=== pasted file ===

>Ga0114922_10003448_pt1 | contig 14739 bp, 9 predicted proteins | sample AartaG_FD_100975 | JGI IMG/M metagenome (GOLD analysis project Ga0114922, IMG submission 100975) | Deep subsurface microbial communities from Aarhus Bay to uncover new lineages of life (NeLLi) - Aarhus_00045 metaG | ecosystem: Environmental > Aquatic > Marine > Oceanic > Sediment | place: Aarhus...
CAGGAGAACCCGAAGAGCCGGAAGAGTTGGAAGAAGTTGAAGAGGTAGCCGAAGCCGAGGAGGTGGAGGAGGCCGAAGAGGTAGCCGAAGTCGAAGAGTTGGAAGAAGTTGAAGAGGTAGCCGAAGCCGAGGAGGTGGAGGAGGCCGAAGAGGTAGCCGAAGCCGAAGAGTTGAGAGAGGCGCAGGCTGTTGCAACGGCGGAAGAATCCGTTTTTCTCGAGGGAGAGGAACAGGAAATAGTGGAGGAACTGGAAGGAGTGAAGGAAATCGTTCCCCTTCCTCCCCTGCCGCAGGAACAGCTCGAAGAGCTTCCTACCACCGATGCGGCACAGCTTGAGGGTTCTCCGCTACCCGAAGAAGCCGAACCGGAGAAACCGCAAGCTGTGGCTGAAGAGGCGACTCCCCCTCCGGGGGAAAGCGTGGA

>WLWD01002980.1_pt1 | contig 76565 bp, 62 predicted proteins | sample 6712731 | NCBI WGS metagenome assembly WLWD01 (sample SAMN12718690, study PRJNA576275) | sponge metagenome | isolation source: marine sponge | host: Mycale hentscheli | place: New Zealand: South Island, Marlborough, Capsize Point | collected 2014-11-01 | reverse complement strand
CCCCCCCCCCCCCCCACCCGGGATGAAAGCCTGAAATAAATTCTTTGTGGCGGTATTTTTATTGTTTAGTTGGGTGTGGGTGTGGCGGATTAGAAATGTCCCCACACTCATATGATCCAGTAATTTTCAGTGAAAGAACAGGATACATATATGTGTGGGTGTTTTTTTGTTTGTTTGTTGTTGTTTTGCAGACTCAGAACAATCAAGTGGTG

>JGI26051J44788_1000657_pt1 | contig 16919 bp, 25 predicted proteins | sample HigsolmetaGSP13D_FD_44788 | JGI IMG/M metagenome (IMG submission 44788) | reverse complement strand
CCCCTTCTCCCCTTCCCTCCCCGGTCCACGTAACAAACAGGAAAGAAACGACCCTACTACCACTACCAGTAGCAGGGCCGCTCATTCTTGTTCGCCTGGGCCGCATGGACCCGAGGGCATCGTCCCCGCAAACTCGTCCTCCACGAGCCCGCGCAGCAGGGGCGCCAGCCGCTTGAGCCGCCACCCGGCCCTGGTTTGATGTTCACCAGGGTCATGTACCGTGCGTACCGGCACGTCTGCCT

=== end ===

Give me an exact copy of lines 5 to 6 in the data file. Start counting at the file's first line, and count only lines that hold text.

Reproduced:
>JGI26051J44788_1000657_pt1 | contig 16919 bp, 25 predicted proteins | sample HigsolmetaGSP13D_FD_44788 | JGI IMG/M metagenome (IMG submission 44788) | reverse complement strand
CCCCTTCTCCCCTTCCCTCCCCGGTCCACGTAACAAACAGGAAAGAAACGACCCTACTACCACTACCAGTAGCAGGGCCGCTCATTCTTGTTCGCCTGGGCCGCATGGACCCGAGGGCATCGTCCCCGCAAACTCGTCCTCCACGAGCCCGCGCAGCAGGGGCGCCAGCCGCTTGAGCCGCCACCCGGCCCTGGTTTGATGTTCACCAGGGTCATGTACCGTGCGTACCGGCACGTCTGCCT